keywords = "Chondroitin sulfates, Glycocalyx, Thrombosis, Whole exome sequencing",
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T1 - Variants in chondroitin sulfate metabolism genes in thrombotic storm

AU - Nuytemans, Karen

AU - Ortel, Thomas L.

AU - Gomez, Lissette

AU - Hofmann, Natalia

AU - Alves, Natalie

AU - Dueker, Nicole

AU - Beecham, Ashley

AU - Whitehead, Patrice

AU - Hahn Estabrooks, Susan

AU - Kitchens, Craig S.

AU - Erkan, Doruk

AU - Brandão, Leonardo R.

AU - James, Andra H.

AU - Kulkarni, Roshni

AU - Manco-Johnson, Marilyn J.

AU - Pericak-Vance, Margaret A

AU - Vance, Jeffery M

PY - 2018/1/1

Y1 - 2018/1/1

N2 - Introduction Thrombotic storm (TS) presents as a severe, acute thrombotic phenotype, characterized by multiple clotting events and frequently affecting younger adults. Understanding the extensive hypercoagulation of an extreme phenotype as TS will also provide insight into the pathogenesis of a wider spectrum of thrombotic disorders. Material and methods We completed whole exome sequencing on 26 TS patients, including 1 multiplex family, 13 trios and 12 isolated TS patients. We examined both dominant and recessive inheritance models for known thrombotic factors as well as performed a genome-wide screen. Identified genes of interest in the family and trios were screened in the remaining TS patients. Variants were filtered on frequency (< 5% in 1000 genomes), conservation and function in gene and were annotated for effect on protein and overall functionality. Results We observed an accumulation of variants in genes linked to chondroitin sulfate (CS), but not heparan sulfate metabolism. Sixteen conserved, rare missense and nonsense variants in genes involved in CS metabolism (CHPF, CHPF2, CHST3, CHST12, CHST15, SLC26A2, PAPSS2, STAB2) were identified in over one-third of the TS patients. In contrast, we identified only seven variants in known thrombosis genes (including FV Leiden). Conclusions As CS has multiple functions in the glycocalyx protecting the endothelial cells, reduced availability of CS could diminish the normal control mechanisms for blood coagulation, making these CS metabolism genes strong potential risk factors for TS. Overall, no single gene was identified with strong evidence for TS causality; however, our data suggest TS is mediated by an accumulation of rare pro-thrombotic risk factors.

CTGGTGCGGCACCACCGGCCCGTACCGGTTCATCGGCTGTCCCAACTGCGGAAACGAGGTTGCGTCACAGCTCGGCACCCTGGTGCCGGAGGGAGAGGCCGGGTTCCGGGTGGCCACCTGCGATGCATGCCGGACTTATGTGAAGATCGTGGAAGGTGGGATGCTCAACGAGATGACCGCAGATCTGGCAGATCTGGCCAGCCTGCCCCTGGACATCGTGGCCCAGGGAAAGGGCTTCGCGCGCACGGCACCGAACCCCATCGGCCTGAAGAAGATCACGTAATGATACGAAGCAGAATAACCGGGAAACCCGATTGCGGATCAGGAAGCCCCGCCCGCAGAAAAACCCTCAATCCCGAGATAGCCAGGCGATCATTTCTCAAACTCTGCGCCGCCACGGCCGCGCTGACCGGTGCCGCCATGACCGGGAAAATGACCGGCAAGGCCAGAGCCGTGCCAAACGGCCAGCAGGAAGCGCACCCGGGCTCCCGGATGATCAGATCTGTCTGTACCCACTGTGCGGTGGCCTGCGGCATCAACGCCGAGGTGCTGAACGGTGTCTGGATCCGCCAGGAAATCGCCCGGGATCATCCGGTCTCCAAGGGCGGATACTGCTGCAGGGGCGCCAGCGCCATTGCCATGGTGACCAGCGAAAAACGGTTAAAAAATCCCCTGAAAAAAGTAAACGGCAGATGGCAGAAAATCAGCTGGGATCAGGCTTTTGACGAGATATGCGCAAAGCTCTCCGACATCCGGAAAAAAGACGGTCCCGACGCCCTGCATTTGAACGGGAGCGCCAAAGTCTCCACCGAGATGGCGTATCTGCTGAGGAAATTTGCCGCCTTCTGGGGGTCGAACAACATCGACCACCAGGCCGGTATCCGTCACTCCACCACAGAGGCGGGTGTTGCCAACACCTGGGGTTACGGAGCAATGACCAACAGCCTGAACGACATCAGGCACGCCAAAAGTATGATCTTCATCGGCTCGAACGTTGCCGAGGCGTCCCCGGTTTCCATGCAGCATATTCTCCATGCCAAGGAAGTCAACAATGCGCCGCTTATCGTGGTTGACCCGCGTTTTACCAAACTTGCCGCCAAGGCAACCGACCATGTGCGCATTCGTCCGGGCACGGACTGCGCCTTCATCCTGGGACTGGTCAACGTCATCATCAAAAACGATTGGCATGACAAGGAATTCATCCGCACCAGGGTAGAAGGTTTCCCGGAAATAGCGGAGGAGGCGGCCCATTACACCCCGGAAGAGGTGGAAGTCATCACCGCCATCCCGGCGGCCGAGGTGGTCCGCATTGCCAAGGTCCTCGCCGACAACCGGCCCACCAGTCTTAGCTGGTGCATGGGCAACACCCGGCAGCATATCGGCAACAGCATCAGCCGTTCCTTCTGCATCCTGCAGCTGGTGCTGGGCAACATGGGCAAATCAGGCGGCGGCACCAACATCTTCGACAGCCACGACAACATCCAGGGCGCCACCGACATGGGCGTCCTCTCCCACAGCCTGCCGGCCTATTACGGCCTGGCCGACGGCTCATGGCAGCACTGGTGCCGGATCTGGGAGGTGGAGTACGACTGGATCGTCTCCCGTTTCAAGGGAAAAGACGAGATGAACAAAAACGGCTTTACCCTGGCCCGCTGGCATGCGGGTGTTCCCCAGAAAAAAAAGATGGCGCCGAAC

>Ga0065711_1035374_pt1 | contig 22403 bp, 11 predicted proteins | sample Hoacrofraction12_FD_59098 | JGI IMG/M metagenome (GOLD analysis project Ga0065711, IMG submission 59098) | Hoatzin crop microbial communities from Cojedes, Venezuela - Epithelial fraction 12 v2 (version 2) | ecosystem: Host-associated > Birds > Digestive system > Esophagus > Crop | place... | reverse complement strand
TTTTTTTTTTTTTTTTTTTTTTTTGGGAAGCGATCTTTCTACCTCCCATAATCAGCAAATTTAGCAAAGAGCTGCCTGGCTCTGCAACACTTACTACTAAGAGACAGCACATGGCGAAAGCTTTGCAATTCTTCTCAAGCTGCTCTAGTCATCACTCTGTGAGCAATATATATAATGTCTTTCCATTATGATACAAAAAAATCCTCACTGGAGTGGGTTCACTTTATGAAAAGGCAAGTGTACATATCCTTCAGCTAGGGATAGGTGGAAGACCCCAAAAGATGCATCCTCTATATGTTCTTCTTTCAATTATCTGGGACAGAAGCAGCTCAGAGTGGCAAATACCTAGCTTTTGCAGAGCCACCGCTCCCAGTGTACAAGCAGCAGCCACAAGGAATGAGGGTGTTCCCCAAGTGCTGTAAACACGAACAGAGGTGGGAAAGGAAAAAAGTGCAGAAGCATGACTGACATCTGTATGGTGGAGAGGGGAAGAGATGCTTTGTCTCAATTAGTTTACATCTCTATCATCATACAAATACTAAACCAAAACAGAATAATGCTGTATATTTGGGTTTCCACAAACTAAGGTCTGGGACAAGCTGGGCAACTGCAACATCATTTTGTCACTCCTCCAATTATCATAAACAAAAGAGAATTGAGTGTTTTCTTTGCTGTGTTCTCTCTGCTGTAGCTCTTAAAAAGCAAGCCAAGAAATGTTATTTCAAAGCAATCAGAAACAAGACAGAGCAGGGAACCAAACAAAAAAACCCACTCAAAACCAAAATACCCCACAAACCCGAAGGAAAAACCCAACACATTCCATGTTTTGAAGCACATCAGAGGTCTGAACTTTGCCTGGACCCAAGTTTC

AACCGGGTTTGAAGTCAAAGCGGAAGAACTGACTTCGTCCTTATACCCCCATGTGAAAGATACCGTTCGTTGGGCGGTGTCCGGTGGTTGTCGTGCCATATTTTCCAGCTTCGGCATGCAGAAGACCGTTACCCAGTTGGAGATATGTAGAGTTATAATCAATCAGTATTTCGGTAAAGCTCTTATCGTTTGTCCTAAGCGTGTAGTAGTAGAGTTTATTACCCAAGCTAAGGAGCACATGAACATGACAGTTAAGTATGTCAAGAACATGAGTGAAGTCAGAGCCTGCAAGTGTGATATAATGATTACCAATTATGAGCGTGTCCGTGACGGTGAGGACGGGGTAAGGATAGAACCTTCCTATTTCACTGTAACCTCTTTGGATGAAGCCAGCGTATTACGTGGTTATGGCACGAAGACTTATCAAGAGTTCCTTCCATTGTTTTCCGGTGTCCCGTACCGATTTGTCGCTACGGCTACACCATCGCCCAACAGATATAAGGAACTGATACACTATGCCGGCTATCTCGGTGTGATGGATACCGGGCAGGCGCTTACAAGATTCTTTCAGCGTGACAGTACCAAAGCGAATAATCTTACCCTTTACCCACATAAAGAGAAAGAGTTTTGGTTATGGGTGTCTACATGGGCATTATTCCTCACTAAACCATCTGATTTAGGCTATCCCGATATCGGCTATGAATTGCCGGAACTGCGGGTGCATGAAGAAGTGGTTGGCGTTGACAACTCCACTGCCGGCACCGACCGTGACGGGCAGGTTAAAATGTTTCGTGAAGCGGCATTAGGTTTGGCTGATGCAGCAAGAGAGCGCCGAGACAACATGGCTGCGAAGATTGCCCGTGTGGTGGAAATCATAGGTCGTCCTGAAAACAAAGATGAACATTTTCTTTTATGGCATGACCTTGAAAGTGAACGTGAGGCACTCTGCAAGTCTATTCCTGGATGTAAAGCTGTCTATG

AB - Introduction Thrombotic storm (TS) presents as a severe, acute thrombotic phenotype, characterized by multiple clotting events and frequently affecting younger adults. Understanding the extensive hypercoagulation of an extreme phenotype as TS will also provide insight into the pathogenesis of a wider spectrum of thrombotic disorders. Material and methods We completed whole exome sequencing on 26 TS patients, including 1 multiplex family, 13 trios and 12 isolated TS patients. We examined both dominant and recessive inheritance models for known thrombotic factors as well as performed a genome-wide screen. Identified genes of interest in the family and trios were screened in the remaining TS patients. Variants were filtered on frequency (< 5% in 1000 genomes), conservation and function in gene and were annotated for effect on protein and overall functionality. Results We observed an accumulation of variants in genes linked to chondroitin sulfate (CS), but not heparan sulfate metabolism. Sixteen conserved, rare missense and nonsense variants in genes involved in CS metabolism (CHPF, CHPF2, CHST3, CHST12, CHST15, SLC26A2, PAPSS2, STAB2) were identified in over one-third of the TS patients. In contrast, we identified only seven variants in known thrombosis genes (including FV Leiden). Conclusions As CS has multiple functions in the glycocalyx protecting the endothelial cells, reduced availability of CS could diminish the normal control mechanisms for blood coagulation, making these CS metabolism genes strong potential risk factors for TS. Overall, no single gene was identified with strong evidence for TS causality; however, our data suggest TS is mediated by an accumulation of rare pro-thrombotic risk factors.